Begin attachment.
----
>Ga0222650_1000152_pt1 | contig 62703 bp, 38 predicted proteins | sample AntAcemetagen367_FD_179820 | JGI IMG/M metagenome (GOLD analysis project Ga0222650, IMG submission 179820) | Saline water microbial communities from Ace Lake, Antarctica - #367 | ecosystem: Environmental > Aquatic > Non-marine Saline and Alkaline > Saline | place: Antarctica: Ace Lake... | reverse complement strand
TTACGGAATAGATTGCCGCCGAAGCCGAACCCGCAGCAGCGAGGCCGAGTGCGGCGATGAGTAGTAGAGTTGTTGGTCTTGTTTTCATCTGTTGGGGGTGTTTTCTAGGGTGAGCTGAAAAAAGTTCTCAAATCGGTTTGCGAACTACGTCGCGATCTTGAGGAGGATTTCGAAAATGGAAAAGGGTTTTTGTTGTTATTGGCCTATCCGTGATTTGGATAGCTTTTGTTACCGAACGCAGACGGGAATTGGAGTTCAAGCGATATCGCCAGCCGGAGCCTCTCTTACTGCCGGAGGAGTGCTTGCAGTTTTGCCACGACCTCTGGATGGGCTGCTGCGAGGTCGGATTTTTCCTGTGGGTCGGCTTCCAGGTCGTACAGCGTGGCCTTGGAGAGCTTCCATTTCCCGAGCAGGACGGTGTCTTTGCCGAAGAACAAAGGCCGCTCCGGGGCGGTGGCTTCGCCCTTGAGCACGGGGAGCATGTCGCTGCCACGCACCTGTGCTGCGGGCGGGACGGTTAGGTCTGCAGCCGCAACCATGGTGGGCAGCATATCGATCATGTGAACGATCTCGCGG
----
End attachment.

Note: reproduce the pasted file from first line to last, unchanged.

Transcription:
>Ga0222650_1000152_pt1 | contig 62703 bp, 38 predicted proteins | sample AntAcemetagen367_FD_179820 | JGI IMG/M metagenome (GOLD analysis project Ga0222650, IMG submission 179820) | Saline water microbial communities from Ace Lake, Antarctica - #367 | ecosystem: Environmental > Aquatic > Non-marine Saline and Alkaline > Saline | place: Antarctica: Ace Lake... | reverse complement strand
TTACGGAATAGATTGCCGCCGAAGCCGAACCCGCAGCAGCGAGGCCGAGTGCGGCGATGAGTAGTAGAGTTGTTGGTCTTGTTTTCATCTGTTGGGGGTGTTTTCTAGGGTGAGCTGAAAAAAGTTCTCAAATCGGTTTGCGAACTACGTCGCGATCTTGAGGAGGATTTCGAAAATGGAAAAGGGTTTTTGTTGTTATTGGCCTATCCGTGATTTGGATAGCTTTTGTTACCGAACGCAGACGGGAATTGGAGTTCAAGCGATATCGCCAGCCGGAGCCTCTCTTACTGCCGGAGGAGTGCTTGCAGTTTTGCCACGACCTCTGGATGGGCTGCTGCGAGGTCGGATTTTTCCTGTGGGTCGGCTTCCAGGTCGTACAGCGTGGCCTTGGAGAGCTTCCATTTCCCGAGCAGGACGGTGTCTTTGCCGAAGAACAAAGGCCGCTCCGGGGCGGTGGCTTCGCCCTTGAGCACGGGGAGCATGTCGCTGCCACGCACCTGTGCTGCGGGCGGGACGGTTAGGTCTGCAGCCGCAACCATGGTGGGCAGCATATCGATCATGTGAACGATCTCGCGG